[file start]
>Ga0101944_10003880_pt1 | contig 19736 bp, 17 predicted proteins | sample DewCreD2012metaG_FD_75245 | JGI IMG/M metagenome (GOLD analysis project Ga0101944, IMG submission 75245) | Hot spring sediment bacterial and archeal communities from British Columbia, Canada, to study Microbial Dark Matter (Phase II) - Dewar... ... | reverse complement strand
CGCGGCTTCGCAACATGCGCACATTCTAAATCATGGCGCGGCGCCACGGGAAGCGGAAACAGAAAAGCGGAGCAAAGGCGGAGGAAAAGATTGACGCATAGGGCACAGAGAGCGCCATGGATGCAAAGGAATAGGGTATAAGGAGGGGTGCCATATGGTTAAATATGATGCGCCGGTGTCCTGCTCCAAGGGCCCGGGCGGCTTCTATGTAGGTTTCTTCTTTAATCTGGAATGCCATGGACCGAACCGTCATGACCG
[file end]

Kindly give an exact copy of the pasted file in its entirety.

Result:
>Ga0101944_10003880_pt1 | contig 19736 bp, 17 predicted proteins | sample DewCreD2012metaG_FD_75245 | JGI IMG/M metagenome (GOLD analysis project Ga0101944, IMG submission 75245) | Hot spring sediment bacterial and archeal communities from British Columbia, Canada, to study Microbial Dark Matter (Phase II) - Dewar... ... | reverse complement strand
CGCGGCTTCGCAACATGCGCACATTCTAAATCATGGCGCGGCGCCACGGGAAGCGGAAACAGAAAAGCGGAGCAAAGGCGGAGGAAAAGATTGACGCATAGGGCACAGAGAGCGCCATGGATGCAAAGGAATAGGGTATAAGGAGGGGTGCCATATGGTTAAATATGATGCGCCGGTGTCCTGCTCCAAGGGCCCGGGCGGCTTCTATGTAGGTTTCTTCTTTAATCTGGAATGCCATGGACCGAACCGTCATGACCG